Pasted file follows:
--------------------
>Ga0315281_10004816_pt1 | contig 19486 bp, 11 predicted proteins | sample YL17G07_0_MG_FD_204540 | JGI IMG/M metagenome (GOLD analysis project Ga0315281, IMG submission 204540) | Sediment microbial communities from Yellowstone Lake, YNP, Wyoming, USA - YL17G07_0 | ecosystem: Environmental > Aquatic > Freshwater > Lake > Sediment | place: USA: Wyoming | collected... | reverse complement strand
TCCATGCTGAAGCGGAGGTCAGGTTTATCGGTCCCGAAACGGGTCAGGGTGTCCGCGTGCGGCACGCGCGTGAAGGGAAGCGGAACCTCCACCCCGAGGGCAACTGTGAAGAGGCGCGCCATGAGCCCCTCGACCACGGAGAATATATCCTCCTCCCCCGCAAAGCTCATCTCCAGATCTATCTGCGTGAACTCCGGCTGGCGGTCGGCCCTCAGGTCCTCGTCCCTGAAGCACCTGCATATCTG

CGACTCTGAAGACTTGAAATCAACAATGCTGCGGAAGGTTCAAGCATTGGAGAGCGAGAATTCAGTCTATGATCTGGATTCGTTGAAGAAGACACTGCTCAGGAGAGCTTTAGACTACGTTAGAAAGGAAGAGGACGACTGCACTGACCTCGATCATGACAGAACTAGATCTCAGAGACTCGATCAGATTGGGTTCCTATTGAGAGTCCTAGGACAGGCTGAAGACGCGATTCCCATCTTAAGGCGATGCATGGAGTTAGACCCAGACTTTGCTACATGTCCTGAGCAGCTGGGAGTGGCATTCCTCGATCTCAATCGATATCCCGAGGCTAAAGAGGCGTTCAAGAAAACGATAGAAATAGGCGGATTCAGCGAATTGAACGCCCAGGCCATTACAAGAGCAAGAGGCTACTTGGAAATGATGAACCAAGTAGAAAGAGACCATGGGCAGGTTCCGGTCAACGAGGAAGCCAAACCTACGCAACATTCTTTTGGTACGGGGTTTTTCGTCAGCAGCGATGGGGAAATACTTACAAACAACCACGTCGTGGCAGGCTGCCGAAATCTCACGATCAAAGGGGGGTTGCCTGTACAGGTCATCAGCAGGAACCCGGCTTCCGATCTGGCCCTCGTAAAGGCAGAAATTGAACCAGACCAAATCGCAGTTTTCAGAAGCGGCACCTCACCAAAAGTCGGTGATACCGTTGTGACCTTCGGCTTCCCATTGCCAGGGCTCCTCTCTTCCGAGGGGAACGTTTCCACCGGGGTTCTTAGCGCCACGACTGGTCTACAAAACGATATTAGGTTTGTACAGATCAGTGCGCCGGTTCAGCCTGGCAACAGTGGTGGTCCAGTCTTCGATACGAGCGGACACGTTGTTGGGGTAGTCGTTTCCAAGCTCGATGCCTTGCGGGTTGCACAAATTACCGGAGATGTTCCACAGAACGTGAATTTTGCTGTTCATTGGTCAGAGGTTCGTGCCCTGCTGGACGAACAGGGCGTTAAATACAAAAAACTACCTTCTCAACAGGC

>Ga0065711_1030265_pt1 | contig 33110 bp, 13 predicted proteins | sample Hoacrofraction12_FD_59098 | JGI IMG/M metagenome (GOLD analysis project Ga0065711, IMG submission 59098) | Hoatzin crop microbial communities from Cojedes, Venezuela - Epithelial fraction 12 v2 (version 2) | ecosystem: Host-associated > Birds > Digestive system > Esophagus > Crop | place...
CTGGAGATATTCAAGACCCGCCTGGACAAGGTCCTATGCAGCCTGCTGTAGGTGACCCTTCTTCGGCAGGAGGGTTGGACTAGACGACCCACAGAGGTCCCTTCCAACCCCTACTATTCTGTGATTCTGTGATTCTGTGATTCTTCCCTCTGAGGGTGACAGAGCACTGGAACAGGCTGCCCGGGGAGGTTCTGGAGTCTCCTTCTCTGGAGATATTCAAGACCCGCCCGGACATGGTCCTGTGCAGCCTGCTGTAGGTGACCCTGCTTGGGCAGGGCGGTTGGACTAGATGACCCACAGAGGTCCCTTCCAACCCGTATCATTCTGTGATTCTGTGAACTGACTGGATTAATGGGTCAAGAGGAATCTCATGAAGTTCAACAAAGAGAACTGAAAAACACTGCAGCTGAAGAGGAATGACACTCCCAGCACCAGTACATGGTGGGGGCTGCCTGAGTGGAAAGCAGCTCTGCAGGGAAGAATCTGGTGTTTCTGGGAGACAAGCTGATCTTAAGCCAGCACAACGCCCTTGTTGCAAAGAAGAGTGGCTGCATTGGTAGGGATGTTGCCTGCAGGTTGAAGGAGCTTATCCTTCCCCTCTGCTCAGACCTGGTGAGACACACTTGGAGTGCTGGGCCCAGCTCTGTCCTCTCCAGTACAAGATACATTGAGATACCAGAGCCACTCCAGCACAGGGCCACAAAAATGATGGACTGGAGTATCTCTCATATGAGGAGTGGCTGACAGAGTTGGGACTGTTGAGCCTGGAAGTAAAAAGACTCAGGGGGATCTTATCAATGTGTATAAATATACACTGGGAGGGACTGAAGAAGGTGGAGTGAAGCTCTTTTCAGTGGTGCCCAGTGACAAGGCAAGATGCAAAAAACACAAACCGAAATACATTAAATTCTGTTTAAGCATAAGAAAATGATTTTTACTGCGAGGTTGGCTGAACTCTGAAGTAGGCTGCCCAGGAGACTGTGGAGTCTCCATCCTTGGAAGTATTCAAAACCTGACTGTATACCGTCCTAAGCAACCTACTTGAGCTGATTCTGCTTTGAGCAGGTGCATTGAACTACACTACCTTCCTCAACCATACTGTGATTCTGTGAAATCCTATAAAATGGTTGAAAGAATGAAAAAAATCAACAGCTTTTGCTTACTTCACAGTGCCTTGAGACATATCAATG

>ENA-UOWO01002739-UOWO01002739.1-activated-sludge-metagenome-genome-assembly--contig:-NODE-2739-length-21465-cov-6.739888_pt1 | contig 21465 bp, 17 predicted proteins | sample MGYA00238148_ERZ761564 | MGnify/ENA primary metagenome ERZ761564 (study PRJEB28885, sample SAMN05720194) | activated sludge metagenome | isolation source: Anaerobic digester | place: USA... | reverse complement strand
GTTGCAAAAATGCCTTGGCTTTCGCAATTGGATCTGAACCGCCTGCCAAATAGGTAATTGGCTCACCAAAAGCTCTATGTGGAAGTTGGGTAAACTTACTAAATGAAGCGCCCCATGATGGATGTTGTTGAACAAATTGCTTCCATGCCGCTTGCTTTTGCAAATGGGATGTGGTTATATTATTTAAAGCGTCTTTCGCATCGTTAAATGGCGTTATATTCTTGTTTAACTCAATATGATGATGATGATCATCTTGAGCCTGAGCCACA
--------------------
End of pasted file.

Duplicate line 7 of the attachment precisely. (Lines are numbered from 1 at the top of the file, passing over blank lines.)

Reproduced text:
GTTGCAAAAATGCCTTGGCTTTCGCAATTGGATCTGAACCGCCTGCCAAATAGGTAATTGGCTCACCAAAAGCTCTATGTGGAAGTTGGGTAAACTTACTAAATGAAGCGCCCCATGATGGATGTTGTTGAACAAATTGCTTCCATGCCGCTTGCTTTTGCAAATGGGATGTGGTTATATTATTTAAAGCGTCTTTCGCATCGTTAAATGGCGTTATATTCTTGTTTAACTCAATATGATGATGATGATCATCTTGAGCCTGAGCCACA